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Biden Takes Bush to Task Over Sale of F-16 Jet Fighters to PakistanTim King Salem-News.com
This is not the first time the United States has sold or attempted to sell F-16 jet fighters to Pakistan.
(SALEM, Ore.) - The Bush Administration has awarded a $500 million contract to supply Pakistan with 18 F-16 military fighter jets. The Pentagon made the announcement late in the day on December 31st, stating that it had approved the sale of the planes to Pakistan, with the deal awarded to Lockheed Martin.
President Bush's decision to sell the planes comes at a time when this politically strained country is reeling from the recent assassination of Benazir Bhutto. It is also occupied by countless numbers of jihadists, many of whom use Pakistan as an entry point to Afghanistan.
The reports do not make clear whether the planes will be paid for by Pakistan, or by U.S. aid, or a combination of both. Chairman of the Senate Foreign Relations Committee Senator Joseph R. Biden, Jr. said that if any U.S. aid is involved, the sale is illegal.
"The recently passed Defense Appropriations bill bars any assistance to Pakistan for weapons sales that are not for counter-terrorism purposes. The primary purpose of F-16s is to balance India, not to combat the Taliban or Al Qaeda. If the sale involves no U.S. assistance, it is technically legal but fundamentally misguided."
In Biden's words, the decision to go ahead with a half-billion dollar sale of advanced fighter aircraft to Pakistan shows how dangerously misguided President Bush's policy is.
"How can the White House even think of green-lighting such a sale at such an incredibly sensitive time? It sends exactly the wrong message to the Pakistani generals, and to the Pakistani people. This is the time we should be putting the pressure on the government and military to fully investigate the assassination of Benazir Bhutto and to hold free and fair elections – not let them off the hook."
Biden called for a possible suspension of big-ticket military sales like F-16s to Pakistan the day after President Musharraf announced his State of Emergency. Biden says he did it to warn Musharraf that his acts would have consequences.
"Just before Christmas, Congress enacted legislation to prevent the Administration from taking exactly this sort of reckless action. The Administration's decision is just plain wrong and should be reversed, immediately, until Pakistan returns clearly to the democratic path."
This is not the first time the United States has sold or attempted to sell F-16 jet fighters to Pakistan. The Pakistan Air Force currently has the F-16A/B model in operation.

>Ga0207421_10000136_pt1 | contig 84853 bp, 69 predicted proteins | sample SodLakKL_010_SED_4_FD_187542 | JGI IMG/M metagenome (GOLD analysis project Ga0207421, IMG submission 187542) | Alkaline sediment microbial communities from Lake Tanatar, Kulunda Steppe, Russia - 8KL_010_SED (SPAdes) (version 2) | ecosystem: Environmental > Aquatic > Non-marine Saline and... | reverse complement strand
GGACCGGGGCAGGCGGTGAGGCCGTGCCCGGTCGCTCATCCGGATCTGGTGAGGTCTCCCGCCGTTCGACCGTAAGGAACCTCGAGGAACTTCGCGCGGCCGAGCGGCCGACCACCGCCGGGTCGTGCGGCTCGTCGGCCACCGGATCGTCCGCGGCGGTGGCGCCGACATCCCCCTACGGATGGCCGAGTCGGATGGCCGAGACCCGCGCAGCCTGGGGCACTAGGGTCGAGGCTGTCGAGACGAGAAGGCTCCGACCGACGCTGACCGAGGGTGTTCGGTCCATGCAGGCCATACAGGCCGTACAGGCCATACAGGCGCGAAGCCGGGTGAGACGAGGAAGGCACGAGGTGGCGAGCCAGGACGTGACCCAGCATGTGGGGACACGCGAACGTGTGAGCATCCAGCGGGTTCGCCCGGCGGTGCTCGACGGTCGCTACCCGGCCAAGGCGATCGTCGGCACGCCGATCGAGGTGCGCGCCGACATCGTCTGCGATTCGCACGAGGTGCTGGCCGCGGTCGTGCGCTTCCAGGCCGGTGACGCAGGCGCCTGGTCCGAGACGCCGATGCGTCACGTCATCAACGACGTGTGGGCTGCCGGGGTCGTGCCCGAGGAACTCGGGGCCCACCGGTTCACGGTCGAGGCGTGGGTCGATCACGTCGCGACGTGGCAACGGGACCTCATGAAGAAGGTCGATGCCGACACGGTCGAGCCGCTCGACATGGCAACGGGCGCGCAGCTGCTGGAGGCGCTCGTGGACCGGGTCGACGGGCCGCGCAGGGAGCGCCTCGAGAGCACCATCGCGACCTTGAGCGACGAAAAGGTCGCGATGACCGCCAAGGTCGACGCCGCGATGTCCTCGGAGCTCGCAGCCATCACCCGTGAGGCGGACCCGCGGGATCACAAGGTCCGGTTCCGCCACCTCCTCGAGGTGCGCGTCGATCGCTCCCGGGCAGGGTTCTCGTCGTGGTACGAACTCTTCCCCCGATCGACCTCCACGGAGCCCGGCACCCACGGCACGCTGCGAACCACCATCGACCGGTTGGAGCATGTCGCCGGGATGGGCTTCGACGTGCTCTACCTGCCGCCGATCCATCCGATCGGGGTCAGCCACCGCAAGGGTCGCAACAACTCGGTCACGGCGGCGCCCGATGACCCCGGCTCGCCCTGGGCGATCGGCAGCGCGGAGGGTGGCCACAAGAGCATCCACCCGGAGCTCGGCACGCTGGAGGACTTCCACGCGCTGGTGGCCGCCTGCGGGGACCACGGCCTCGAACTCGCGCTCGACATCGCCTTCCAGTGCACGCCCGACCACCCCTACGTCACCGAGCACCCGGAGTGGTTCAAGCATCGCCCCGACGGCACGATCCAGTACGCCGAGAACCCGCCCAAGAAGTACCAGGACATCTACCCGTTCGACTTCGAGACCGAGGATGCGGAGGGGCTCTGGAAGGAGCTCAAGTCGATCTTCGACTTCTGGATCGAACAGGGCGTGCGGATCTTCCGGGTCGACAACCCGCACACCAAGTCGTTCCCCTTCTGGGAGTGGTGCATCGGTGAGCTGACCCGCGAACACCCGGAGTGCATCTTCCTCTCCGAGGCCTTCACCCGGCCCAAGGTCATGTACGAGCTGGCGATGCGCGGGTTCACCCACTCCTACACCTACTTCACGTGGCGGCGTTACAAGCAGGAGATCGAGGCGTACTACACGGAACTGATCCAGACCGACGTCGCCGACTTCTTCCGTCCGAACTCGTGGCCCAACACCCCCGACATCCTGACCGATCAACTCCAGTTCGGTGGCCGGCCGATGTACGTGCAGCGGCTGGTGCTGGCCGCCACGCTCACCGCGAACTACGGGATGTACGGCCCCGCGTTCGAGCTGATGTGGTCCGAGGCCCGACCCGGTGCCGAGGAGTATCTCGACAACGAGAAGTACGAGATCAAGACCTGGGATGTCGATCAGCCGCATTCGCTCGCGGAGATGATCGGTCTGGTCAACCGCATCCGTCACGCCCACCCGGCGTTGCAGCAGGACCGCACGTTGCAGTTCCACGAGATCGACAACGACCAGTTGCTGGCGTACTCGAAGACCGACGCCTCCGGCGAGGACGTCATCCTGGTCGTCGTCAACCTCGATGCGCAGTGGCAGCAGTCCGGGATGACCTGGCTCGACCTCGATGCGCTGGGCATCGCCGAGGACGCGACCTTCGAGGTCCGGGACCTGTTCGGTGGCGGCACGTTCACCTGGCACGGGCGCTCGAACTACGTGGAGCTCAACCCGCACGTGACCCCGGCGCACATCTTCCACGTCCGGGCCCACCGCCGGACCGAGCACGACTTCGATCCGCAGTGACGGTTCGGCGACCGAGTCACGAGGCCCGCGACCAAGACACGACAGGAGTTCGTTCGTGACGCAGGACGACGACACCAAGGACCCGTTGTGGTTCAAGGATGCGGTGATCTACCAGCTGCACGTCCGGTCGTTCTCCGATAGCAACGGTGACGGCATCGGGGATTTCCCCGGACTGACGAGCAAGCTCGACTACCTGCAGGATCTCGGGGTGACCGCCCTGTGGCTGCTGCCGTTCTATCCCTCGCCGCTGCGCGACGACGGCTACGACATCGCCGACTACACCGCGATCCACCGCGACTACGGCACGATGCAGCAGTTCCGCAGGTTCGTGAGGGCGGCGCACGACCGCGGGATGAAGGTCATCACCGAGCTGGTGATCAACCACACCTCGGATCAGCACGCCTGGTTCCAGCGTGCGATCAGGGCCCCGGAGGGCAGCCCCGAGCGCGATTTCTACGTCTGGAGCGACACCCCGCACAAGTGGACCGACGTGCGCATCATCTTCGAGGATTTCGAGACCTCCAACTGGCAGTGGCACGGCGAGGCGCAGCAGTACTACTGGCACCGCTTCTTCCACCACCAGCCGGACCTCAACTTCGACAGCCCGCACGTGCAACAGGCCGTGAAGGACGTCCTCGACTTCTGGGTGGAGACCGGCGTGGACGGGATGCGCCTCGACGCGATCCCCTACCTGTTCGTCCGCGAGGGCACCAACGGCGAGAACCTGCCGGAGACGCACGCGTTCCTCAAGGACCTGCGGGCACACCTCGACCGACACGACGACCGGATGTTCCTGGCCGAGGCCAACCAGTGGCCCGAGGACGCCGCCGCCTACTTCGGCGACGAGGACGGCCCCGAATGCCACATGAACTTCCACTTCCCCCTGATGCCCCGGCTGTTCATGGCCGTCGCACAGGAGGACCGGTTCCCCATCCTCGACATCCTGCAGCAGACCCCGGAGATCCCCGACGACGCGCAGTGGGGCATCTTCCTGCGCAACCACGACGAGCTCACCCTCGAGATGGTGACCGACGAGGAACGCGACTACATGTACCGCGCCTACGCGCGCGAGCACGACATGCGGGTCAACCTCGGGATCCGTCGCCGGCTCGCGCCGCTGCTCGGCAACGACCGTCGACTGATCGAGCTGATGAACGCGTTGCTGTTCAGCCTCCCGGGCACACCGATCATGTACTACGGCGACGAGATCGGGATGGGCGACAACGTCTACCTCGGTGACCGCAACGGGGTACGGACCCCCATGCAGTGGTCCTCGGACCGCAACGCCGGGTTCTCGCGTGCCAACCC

Their pilots have used the plane for what it is meant to be used for, in fact Pakistan was the second nation, after Israel, to use the F-16 in combat. That was during the Soviet invasion of Afghanistan in 1979 where they reportedly brought down three enemy aircraft.
Between May 1986 and November of 1988, Pakistan's Air Force F-16s shot down at least eight intruders from Afghanistan. At least one F-16 was lost in these battles, this one in an encounter between two F-16s and six Afghan Air Force aircraft on April 29th, 1987. However, the lost F-16 appears to have been an 'own goal', having been hit by a Sidewinder fired by the other F-16. The unfortunate F-16 pilot, Flight Lieutenant Shahid Sikandar Khan, ejected safely.
Pakistan has ordered a total of 111 F-16A/B aircraft from the United States. Of these, 71 were embargoed by the US due to Pakistan's nuclear weapons program. 28 of those 71 were actually built but were flown directly to a U.S. Air Force storage site.
Over the years, F-16.net reports, various plans were conceived for these 28 aircraft: Pakistan wanted to get the aircraft or their money back, and they were offered to various nations, none of which were interested. Ultimately, the US Navy and USAF entered them into service as aggressor aircraft. It is unknown if these particular 18 aircraft have anything to do with any from the original lot of aircraft designated for Pakistan.
Another historical note from the Afghan War period is that the United States offered the sell Pakistan the first F-16's, but refused to include an aspect of the weapons system that greatly reduced the effectiveness of the aircraft's capabilities.
Tim King is a former U.S. Marine with almost twenty years experience on the west coast as a television news producer, photojournalist and reporter. Today, in addition to his role as a war correspondent in Afghanistan where he spent the winter of 2006/07, this Los Angeles native serves as Salem-News.com's Executive News Editor. Salem-News.com is the nation's only truly independent high traffic news Website, affiliated only with Google News. You can send Tim an email at this address: firstname.lastname@example.org
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